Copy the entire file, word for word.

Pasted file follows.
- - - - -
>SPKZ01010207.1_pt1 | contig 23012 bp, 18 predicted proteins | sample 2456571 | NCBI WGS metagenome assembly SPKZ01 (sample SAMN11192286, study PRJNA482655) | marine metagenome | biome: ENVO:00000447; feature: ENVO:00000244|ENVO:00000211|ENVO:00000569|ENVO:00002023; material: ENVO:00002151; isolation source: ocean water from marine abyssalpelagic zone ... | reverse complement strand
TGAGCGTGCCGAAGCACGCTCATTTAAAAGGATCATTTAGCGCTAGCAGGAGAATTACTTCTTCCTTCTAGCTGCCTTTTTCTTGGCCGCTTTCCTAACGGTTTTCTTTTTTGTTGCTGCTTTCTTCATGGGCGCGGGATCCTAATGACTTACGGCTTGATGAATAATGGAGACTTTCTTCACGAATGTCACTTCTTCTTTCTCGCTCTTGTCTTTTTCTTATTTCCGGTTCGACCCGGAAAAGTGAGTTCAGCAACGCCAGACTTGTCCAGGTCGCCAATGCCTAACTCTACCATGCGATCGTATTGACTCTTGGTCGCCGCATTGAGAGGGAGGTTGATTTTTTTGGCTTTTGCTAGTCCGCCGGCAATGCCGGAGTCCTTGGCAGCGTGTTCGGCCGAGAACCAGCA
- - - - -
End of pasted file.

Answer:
>SPKZ01010207.1_pt1 | contig 23012 bp, 18 predicted proteins | sample 2456571 | NCBI WGS metagenome assembly SPKZ01 (sample SAMN11192286, study PRJNA482655) | marine metagenome | biome: ENVO:00000447; feature: ENVO:00000244|ENVO:00000211|ENVO:00000569|ENVO:00002023; material: ENVO:00002151; isolation source: ocean water from marine abyssalpelagic zone ... | reverse complement strand
TGAGCGTGCCGAAGCACGCTCATTTAAAAGGATCATTTAGCGCTAGCAGGAGAATTACTTCTTCCTTCTAGCTGCCTTTTTCTTGGCCGCTTTCCTAACGGTTTTCTTTTTTGTTGCTGCTTTCTTCATGGGCGCGGGATCCTAATGACTTACGGCTTGATGAATAATGGAGACTTTCTTCACGAATGTCACTTCTTCTTTCTCGCTCTTGTCTTTTTCTTATTTCCGGTTCGACCCGGAAAAGTGAGTTCAGCAACGCCAGACTTGTCCAGGTCGCCAATGCCTAACTCTACCATGCGATCGTATTGACTCTTGGTCGCCGCATTGAGAGGGAGGTTGATTTTTTTGGCTTTTGCTAGTCCGCCGGCAATGCCGGAGTCCTTGGCAGCGTGTTCGGCCGAGAACCAGCA